The Peter Pan story can either rot the brain or lift the spirit. Decades of commercial exploitation have virtually sucked it dry of any true feeling. Yet it seems to touch something so deep in us that it is indestructible. It must be to have survived the aesthetically treacly assault of Spielberg and Robin Williams in Hook
(1991). In contrast, the poignant and deeply sad, Finding Neverland
gently reaches into the story to expose its heart and lift our spirits with something of what it is that makes the tale of the boy who never grew up eternally resonant.
Cleverly, Director Marc Foster and screenwriter David Magee, release the spirit of Peter Pan indirectly through an imaginative take on the real relationships between James Barrie and the Llewellyn Davies family who were the models for the Darling family of the play. Using real events as a base and drawing on the play by Alan Knee, Foster has created a very moving film, longer on aesthetic than historical truth; but none the worse for that. The licence taken with the actual facts serves a valid aesthetic purpose in adding potency to the complex emotions and relationships from which Barrie's imagination spun his magical tale.
is a quiet, impressive movie served by superb performances: Depp, always a mesmeric presence on camera makes Barrie absorbing and engaging with a finely judged performance free of his occasional flamboyance which would have been out of place here; Kate Winslett's natural, spiky, feisty screen persona works well to make sense of Barrie's ambiguous emotions towards her. Dustin Hoffman in an effective, understated performance, does overdue penance for his hammy 'Hook' of yesteryear. Radha Mitchell plays the thankless role of Barrie's wife Mary, with a beautiful sad stillness that makes her surprisingly sympathetic, with a kind of loving wistfulness that Barrie invites another woman, not her, into the precious world of his imagination.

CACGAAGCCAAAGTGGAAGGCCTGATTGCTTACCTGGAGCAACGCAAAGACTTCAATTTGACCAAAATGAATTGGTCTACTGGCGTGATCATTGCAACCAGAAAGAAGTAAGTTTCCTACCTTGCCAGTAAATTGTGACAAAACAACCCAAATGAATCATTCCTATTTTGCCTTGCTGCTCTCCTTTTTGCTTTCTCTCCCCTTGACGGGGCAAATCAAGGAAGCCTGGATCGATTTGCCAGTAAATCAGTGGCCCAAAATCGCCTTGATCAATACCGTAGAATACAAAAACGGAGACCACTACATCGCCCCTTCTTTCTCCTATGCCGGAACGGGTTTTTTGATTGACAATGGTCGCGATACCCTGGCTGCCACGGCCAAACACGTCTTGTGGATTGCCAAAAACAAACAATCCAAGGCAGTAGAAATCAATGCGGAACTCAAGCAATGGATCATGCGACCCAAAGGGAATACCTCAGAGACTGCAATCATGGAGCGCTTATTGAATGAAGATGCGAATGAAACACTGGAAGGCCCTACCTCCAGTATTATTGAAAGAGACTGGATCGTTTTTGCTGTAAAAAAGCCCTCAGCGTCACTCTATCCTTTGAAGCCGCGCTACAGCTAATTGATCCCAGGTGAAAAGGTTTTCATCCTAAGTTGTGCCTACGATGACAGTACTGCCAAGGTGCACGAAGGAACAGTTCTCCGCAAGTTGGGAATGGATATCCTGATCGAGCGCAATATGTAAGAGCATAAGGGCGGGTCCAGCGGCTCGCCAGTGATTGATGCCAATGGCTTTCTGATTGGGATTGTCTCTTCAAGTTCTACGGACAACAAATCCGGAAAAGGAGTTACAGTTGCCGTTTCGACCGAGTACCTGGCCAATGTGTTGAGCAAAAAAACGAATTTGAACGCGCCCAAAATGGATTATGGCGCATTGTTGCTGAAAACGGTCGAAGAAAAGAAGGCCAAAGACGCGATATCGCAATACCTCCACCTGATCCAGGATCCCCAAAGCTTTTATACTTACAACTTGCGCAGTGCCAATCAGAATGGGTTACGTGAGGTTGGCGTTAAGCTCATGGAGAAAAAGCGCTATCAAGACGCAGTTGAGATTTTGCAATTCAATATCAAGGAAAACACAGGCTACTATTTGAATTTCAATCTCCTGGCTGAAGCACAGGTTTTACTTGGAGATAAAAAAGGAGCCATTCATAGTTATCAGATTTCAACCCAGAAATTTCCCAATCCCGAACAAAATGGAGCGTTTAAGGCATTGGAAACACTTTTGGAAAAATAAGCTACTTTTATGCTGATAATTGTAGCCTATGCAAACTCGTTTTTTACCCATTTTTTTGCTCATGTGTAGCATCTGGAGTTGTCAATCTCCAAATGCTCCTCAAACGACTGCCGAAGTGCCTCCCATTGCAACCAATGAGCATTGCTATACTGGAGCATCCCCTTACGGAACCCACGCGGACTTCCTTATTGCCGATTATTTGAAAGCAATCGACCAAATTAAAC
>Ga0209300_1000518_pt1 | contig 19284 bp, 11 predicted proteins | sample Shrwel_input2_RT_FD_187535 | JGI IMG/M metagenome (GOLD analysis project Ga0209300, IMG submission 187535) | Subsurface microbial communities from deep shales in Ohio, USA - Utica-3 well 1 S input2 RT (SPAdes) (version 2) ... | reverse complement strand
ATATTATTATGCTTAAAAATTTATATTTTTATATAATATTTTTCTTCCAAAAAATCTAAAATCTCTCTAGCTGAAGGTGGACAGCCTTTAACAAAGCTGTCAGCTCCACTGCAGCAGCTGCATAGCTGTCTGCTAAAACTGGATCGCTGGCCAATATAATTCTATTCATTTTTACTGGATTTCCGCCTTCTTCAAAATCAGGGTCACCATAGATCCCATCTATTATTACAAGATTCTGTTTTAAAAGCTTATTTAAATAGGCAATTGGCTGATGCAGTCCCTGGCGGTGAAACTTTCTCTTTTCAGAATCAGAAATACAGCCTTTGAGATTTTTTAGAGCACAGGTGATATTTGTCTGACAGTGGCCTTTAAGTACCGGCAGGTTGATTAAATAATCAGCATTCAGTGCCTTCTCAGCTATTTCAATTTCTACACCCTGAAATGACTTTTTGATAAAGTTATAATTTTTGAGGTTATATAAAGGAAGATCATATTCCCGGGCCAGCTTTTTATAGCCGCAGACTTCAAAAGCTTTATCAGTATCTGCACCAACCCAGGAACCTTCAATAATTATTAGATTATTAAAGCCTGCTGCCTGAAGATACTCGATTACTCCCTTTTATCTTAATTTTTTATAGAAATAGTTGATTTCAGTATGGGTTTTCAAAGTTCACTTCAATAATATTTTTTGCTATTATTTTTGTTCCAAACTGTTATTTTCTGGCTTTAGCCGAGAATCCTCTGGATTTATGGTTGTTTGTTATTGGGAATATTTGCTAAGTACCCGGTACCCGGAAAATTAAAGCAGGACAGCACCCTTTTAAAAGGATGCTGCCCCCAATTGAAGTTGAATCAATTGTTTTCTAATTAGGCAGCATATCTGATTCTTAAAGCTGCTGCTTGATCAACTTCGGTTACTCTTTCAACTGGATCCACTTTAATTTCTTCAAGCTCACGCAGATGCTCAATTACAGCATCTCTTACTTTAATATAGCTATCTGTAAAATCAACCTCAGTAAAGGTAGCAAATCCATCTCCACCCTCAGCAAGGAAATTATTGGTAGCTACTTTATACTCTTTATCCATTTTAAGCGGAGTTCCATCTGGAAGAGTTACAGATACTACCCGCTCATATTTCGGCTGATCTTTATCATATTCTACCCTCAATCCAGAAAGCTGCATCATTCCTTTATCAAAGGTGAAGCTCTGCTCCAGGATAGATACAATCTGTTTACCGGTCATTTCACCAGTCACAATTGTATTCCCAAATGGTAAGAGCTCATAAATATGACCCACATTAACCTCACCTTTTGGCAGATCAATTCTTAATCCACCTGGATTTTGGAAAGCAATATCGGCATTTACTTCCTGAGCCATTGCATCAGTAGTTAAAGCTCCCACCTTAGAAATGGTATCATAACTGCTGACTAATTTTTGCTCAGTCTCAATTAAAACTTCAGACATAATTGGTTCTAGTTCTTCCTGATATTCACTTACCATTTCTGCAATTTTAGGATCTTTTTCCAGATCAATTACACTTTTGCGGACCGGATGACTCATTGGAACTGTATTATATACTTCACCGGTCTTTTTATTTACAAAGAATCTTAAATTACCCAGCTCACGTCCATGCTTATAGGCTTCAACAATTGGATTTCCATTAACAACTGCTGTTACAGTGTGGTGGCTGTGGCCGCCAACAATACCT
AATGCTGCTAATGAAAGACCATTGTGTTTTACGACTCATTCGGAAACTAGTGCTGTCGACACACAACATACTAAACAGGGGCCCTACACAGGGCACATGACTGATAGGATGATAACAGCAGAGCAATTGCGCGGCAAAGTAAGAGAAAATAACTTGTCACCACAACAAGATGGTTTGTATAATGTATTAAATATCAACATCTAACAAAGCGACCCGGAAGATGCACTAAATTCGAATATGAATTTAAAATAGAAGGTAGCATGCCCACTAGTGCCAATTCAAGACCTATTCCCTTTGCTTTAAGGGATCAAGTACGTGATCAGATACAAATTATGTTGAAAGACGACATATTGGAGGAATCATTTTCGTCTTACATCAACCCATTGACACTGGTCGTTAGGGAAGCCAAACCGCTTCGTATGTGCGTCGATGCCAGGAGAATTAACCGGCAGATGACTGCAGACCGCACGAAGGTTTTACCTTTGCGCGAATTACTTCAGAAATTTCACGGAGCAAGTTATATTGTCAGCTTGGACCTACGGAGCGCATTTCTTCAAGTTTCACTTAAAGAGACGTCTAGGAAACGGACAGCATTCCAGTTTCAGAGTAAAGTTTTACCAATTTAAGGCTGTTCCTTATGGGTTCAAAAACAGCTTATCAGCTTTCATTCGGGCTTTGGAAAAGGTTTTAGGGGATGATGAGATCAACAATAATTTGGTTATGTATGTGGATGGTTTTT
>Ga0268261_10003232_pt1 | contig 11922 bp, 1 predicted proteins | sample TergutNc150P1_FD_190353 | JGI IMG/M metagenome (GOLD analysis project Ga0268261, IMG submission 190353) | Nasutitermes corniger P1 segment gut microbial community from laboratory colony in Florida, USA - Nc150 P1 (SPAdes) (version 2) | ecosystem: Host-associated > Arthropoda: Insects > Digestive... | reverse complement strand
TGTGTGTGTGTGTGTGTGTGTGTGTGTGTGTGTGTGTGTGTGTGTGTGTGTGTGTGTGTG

These are performances of great skill, allowed to breathe and engage us through subtle unobtrusive editing and a beautifully restrained score by Jan Kaczmarek ('Peter's Song' by Elton John). But the key to the film's powerful evocation of the essence of the Peter, is Freddie Highmore, simply overwhelming in the role of Peter Llewellyn Davies: Barrie's inner Peter Pan self externalised in the flesh. This extraordinary 'performance' displays such an acute sense of absolute vulnerability one simply and unashamedly, weeps. As seen in the film, it would be crass and trivialising to reduce and distort a profoundly complex relationship to repressed sexuality.
touches us deeply with a portrayal of real emotions and relationships, at times heartrending but not manipulative. Through the grief and sadness these young lives have to face we are flown through the open window of Barrie's imagination to a way of escaping, for a while at least, into a magical world where to be safe and happy and free of pain, all we have to do is believe we can will it so. To grow up is to lose one's youthful sense of immortality to the brutal reality of the inevitability death. Romantic and sentimental this vision may be but for 100 years it has put a momentary smile on the face of sadness for people of all ages and looks destined to do so for a very long time to come.
Zettel - November 2004
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